Beyond the short works of "source" music (music whose source is seen or acknowledged onscreen) created for specific episodes, eight composers were contracted to create original dramatic underscore during the series run: Alexander Courage, George Duning, Jerry Fielding, Gerald Fried, Sol Kaplan, Samuel Matlovsky, Joseph Mullendore, and Fred Steiner. The composers conducted their own music. Of these composers, Steiner composed the original music for thirteen episodes and it is his instrumental arrangement of Alexander Courage's main theme that is heard over many of the end title credits of the series.

The tracked musical underscores were chosen and edited to the episode by the music editors, principal of whom were Robert Raff (most of Season One), Jim Henrikson (Season One and Two), and Richard Lapham (Season Three).[42]

The original recordings of the music of some episodes were released in the United States commercially on the GNP Crescendo Record Co. label. Music for a number of the episodes was re-recorded by the Varese Sarabande label, with Fred Steiner conducting the Royal Philharmonic Orchestra; and on the Label X label, with Tony Bremner conducting the Royal Philharmonic.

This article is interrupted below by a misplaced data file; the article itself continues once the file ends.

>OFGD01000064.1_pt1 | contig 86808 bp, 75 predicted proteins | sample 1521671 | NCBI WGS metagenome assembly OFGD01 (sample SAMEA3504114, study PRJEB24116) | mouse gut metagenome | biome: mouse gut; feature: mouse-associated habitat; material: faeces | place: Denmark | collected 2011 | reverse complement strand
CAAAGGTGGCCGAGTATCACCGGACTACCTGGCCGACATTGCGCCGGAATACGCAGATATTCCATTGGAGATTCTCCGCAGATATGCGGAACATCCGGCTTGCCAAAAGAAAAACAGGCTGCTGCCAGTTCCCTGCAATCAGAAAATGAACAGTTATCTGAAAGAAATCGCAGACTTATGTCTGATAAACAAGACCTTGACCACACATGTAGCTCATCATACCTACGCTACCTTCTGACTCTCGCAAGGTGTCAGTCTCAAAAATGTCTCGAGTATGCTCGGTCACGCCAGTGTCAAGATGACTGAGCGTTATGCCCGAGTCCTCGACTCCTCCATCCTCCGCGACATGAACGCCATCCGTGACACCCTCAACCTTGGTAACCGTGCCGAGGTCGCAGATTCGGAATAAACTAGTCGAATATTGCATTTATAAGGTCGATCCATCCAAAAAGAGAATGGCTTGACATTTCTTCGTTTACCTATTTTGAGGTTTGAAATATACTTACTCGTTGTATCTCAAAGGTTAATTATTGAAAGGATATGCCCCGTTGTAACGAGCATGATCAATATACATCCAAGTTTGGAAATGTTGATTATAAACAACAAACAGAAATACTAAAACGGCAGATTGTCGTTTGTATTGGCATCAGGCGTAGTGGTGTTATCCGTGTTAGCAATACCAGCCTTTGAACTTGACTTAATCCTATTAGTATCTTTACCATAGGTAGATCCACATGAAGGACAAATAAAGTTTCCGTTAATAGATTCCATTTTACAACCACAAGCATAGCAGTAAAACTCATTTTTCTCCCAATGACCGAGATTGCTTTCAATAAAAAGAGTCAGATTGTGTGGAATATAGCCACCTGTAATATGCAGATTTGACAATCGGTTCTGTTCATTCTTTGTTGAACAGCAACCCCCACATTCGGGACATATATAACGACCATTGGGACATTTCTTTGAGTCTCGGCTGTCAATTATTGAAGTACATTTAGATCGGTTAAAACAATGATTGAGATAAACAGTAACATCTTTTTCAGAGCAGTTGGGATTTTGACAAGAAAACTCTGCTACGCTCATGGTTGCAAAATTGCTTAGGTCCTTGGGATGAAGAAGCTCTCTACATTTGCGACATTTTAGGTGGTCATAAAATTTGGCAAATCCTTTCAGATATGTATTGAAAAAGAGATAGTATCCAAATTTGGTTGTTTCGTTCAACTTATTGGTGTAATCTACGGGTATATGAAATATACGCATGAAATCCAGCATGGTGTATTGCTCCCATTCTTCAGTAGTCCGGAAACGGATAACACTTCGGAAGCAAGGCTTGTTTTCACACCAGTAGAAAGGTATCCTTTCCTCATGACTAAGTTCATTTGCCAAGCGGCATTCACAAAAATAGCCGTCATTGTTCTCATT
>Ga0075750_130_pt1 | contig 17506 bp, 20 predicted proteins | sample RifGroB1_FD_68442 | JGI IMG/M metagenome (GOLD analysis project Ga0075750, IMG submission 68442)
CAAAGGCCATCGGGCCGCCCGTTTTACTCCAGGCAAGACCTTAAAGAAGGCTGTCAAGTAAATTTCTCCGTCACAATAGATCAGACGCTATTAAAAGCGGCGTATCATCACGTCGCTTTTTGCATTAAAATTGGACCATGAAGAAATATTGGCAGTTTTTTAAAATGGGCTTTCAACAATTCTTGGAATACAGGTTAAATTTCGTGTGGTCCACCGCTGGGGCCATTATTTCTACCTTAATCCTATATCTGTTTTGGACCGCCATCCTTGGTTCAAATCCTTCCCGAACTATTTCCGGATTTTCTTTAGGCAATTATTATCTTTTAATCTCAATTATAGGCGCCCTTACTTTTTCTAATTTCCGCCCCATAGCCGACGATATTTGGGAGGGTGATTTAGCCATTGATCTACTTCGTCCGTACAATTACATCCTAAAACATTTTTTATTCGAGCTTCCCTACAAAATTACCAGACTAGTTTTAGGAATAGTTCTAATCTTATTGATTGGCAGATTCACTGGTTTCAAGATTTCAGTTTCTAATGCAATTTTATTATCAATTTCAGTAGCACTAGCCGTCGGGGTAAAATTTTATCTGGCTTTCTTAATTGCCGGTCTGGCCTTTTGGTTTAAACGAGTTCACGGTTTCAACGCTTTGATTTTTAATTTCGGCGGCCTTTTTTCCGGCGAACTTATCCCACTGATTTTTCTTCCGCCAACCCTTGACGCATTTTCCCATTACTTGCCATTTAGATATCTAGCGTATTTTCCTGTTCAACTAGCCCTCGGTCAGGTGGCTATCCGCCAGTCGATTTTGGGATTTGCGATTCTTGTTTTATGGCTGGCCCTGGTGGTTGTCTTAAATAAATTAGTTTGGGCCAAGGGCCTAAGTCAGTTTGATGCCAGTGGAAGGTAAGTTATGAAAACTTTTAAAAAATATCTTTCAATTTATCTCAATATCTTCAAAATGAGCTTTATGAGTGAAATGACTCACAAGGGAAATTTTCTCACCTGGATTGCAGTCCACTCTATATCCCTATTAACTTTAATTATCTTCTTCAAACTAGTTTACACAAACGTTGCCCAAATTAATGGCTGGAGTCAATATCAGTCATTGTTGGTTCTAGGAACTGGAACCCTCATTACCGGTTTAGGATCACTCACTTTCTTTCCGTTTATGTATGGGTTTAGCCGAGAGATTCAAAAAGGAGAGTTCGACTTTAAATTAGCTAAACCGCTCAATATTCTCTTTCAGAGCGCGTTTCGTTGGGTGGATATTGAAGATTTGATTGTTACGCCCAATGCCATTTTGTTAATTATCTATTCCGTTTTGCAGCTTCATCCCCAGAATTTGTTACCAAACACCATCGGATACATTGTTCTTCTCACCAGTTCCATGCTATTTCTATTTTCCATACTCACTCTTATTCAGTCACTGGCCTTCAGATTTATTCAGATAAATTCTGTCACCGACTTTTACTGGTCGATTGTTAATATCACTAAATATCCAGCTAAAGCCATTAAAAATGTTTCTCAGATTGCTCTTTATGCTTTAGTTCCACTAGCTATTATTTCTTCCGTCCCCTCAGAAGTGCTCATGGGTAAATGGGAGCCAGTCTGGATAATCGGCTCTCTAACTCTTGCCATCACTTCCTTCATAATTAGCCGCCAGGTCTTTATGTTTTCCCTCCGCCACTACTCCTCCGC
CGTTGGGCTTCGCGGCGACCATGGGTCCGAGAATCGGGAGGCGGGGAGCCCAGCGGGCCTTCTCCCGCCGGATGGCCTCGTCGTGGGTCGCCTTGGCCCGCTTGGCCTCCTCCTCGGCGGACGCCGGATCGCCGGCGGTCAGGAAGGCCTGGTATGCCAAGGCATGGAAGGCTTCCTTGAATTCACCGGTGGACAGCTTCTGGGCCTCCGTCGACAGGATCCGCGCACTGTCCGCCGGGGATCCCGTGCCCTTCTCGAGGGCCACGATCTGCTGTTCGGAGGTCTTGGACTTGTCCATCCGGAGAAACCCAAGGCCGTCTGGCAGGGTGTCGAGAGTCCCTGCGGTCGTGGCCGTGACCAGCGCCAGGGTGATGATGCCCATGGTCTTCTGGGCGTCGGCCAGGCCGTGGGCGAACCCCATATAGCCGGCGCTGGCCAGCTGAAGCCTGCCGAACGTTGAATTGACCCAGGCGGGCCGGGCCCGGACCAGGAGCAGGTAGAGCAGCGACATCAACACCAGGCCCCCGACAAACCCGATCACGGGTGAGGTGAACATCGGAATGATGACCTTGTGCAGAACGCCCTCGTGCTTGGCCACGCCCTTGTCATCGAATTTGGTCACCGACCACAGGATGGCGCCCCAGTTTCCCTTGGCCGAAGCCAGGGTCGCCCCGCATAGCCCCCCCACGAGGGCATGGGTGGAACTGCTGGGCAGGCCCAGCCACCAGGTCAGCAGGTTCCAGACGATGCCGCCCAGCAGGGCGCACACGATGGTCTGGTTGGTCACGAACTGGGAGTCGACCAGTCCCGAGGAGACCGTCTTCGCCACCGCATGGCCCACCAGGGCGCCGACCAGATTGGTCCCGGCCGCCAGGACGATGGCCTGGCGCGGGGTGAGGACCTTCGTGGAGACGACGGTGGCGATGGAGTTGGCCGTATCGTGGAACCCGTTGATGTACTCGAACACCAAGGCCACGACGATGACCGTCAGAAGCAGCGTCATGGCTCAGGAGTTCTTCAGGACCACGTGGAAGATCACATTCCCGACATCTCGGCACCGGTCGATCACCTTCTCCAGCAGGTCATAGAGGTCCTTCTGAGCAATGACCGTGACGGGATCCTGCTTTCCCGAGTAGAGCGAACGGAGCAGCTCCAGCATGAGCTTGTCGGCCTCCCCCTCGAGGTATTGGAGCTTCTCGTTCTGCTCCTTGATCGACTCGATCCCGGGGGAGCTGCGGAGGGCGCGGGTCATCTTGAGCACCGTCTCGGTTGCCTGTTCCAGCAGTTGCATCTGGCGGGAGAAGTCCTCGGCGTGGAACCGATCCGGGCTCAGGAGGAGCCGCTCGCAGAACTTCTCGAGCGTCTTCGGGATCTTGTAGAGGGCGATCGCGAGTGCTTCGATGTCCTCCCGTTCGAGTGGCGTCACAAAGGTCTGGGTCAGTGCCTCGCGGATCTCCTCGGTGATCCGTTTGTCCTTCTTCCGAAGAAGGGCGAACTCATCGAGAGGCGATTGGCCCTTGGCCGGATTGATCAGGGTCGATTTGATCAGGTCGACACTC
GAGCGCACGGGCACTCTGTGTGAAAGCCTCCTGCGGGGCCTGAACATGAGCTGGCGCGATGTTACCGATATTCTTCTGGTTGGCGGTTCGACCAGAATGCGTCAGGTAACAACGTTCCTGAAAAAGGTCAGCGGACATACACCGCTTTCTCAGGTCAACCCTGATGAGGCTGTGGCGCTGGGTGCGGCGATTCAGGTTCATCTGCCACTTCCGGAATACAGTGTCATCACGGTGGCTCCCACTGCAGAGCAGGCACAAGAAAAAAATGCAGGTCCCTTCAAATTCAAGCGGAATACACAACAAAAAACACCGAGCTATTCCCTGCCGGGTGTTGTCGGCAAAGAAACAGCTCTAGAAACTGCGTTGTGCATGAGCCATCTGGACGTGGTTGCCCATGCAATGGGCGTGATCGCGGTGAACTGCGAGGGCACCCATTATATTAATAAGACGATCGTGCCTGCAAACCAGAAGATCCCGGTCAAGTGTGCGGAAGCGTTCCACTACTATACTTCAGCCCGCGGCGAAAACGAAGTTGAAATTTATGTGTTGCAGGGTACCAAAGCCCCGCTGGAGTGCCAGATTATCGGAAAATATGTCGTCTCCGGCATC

AwardsEdit

Although this series never won any Emmys, Star Trek was nominated for the following Emmy awards:

  • Outstanding Dramatic Series (Gene Roddenberry and Gene L. Coon), 1967
  • Outstanding Dramatic Series (Gene Roddenberry), 1968
  • Outstanding Supporting Actor (Leonard Nimoy as Mr. Spock), 1967, 1968, 1969
  • Outstanding Guest Appearance (Frank Gorshin as Commissioner Bele), 1969
  • Individual Achievement in Art Direction and Allied Crafts (Jim Rugg), 1967
  • Individual Achievement in Cinematography (Darrell Anderson, Linwood G. Dunn, and Joseph Westheimer), 1967
  • Individual Achievement in Film and Sound Editing (Douglas Grindstaff), 1967
  • Outstanding Achievement in Film Editing (Donald R. Rode), 1968
  • Special Classification of Individual Achievement for Photographic Effects (The Westheimer Company), 1968
  • Outstanding Achievement in Art Direction and Scenic Design (John Dwyer and Walter M. Jeffries), 1969
  • Outstanding Achievement in Film Editing (Donald R. Rode), 1969